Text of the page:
Merc Release 2.2
Wednesday 24 November 1993


=== Memory Management Overview

Merc contains the following memory regions: run file memory; stack; string
space; and permanent space.  The approximate sizes of these regions are:

    Run file memory	 240 k
    Stack		  20 k
    String space	1020 k
    Permanent space	 830 k
    TOTAL		2110 k

=== Run File Memory

The merc executable file has about 200k of code, 4k of initialized data, and
32k of uninitialized data.  This was measured on an MsDos system using djgpp
version 1.10.

This size is small compared to the total size, and there is little you can do
to change it.

=== Stack

We have never measured stack usage, but estimate it's somewhere between 10k and
30k.  Merc has a wide, shallow calling tree.  The largest consumers of stack
memory are local buffers of size MAX_STRING_LENGTH.

If you port Merc to a machine with 64k or less of stack, you should instrument
your object code with stack-usage measurements.  Most compilers for machines in
this range have an option to do this.

=== String Space and fread_string()

At boot time, the function fread_string() is used to read in ~-delimited
strings from area files.  These strings are stored into string space.  After
all of the area files are read in, string space is read-only for the duration
of the program.

Duplicate strings are stored only once into string space; hashing is used to
achieve this.  The hash code for a string is simply its length.  Each string in
string space is prefaced with a backpointer to the previous string with the
same hash code.  (Aliasing through a union is needed to read and write these
pointers, because they can start at any byte boundary, and thus are

When fread_string() reads a new string, it creates the string at the end of
string space.  It then finds the first hash pointer for that length and follows
the thread of hash pointers, looking for an already existing string with the
same contents.  Strings in the hash chain are checked newest-first, which
benefits from the usual construction of area files, where duplicates are
usually duplicates of something seen recently.

If fread_string() finds that the new string is a duplicate, it simply discards
the new string and returns a pointer to the existing string.  If the string is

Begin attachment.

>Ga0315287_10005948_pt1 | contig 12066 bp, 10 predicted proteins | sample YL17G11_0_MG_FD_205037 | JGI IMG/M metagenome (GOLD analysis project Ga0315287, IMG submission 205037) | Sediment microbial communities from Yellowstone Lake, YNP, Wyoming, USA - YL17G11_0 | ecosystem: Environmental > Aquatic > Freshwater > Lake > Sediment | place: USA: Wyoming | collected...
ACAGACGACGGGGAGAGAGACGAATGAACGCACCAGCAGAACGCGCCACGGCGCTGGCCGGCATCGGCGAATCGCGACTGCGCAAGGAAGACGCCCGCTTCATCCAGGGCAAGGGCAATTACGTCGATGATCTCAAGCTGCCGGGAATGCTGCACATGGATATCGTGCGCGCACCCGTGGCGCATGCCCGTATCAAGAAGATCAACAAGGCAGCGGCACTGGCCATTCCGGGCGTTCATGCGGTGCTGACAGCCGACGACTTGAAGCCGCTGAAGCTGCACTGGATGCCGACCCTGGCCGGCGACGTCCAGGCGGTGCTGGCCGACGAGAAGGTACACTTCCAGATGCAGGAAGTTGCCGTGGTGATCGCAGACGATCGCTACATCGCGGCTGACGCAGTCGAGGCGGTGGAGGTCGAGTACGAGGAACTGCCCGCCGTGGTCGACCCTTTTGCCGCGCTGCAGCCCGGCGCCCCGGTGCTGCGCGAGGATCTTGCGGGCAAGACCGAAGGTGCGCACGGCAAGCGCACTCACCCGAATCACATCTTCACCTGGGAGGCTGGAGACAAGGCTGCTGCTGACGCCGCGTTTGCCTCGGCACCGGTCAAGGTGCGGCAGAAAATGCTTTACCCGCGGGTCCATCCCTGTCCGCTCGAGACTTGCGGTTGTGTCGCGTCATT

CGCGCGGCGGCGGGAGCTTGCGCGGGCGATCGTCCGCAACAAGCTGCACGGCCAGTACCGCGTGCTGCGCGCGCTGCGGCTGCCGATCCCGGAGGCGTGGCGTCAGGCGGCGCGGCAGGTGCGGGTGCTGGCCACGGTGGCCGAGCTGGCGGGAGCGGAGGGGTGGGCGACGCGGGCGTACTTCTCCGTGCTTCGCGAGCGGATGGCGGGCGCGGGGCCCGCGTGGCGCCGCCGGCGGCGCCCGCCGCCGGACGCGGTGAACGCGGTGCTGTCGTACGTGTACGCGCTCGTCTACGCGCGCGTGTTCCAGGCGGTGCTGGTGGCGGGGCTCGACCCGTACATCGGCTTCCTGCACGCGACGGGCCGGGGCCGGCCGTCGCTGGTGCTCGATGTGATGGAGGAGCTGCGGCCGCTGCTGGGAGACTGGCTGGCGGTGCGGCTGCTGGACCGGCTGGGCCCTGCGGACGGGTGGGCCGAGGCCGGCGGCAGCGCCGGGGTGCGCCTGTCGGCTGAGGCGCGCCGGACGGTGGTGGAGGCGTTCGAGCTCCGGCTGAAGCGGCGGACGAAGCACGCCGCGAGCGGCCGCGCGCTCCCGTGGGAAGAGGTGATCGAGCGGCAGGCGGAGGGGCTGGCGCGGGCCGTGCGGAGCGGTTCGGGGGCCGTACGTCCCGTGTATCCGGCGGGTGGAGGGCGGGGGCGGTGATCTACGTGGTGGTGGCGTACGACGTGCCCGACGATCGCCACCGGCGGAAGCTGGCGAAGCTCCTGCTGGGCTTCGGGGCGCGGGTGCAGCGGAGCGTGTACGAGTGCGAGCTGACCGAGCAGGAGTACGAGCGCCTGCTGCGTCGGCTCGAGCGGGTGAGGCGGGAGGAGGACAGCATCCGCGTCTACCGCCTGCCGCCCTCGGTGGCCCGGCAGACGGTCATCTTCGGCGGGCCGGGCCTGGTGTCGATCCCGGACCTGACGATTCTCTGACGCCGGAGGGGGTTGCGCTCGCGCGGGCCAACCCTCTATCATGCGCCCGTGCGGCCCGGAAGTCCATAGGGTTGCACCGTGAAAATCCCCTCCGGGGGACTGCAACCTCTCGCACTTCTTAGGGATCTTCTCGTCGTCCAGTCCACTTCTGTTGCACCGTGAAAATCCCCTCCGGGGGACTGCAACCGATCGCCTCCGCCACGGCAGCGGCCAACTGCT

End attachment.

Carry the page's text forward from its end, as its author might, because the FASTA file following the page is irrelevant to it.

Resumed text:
new, it leaves it at the end of string space, fills in the new hash pointers,
and returns the new string.

After area-file loading is over, fread_string is also used to read player
files.  In this case, new strings are not appended to string space, but instead
are simply handed to str_dup().  Thus the amount of string space used is fixed
at area-file loading time.

The functions str_dup() and free_string() take advantage of string space.  If a
string being duplicated is in string space, str_dup() simply returns the same
pointer.  If a string being freed is in string space, free_string() simply does
nothing.  This strategy not only saves megabytes of memory through string
re-use, but also saves processor time as well.

Thus a cheap method is needed for deciding whether a given string is in string
space.  This is one reason why strings are stored in one contiguous region of
size MAX_STRING.  (The hash chains don't require contiguous allocation).

Collecting all strings into one region has another advantage: locality of
reference.  Most strings are unused most of the time.  Because they are not
interspersed with other dynamically allocated memory, a virtual memory
operating system can page out almost all of the string space without affecting

After boot time the unused end of string space is wasted.  This amounts to
about 80k in Merc 2.0.  On a VM system this space is unused space is paged out
quickly, so it doesn't hurt to leave it alone.  However, you can recover this
space easily by lowering MAX_STRING.  If perchance you set MAX_STRING too low
you will get a boot-time error, but never any operational errors.

If you add a lot of areas you may need to increase MAX_STRING.  Again, Merc
will tell you when you've run out.

=== Permanent space

This space holds everything else: all of the area file non-string data; all of
the created mobiles and objects; descriptor and player character structures;
you name it.

This space is dynamically allocated from calloc() in large blocks, which are
carved up and handed out as needed by alloc_perm().  As distributed, Merc 2.0
uses about 830k of permanent space.

Unlike string space, permanent space grows on demand; alloc_perm() calloc's and
carves up as many blocks as needed as the game runs.

You can adjust the block size by changing MAX_PERM_BLOCK in 'db.c'.  Adjustment
will have only a minor effect on space and time usage.  If you port Merc to a 
new system with a 64k or 32k limit on calloc() size, you could simply change
MAX_PERM_BLOCK to the largest calloc'able block on your system.

Merc never calls free() to return memory.  Instead, memory is recycled for
future use.  This has two advantages: it's faster to recycle a block than to
call free(), and it's faster to allocate a block from a free list than to
allocate one from calloc() or alloc_perm().  Most of the structure types have
their own free lists: char_free, obj_free, affect_free, et cetera.

Variable-sized blocks don't fit the per-structure-type free-list model.  The
functions alloc_mem() and free_mem() manage blocks of arbitrary size.  They
actually work by maintaining fixed-size lists for just a few supported sizes
and rounding requests up to a supported size.  This is extremely fast; because
there are so few variable-sized blocks, the space penalty is inconsequential.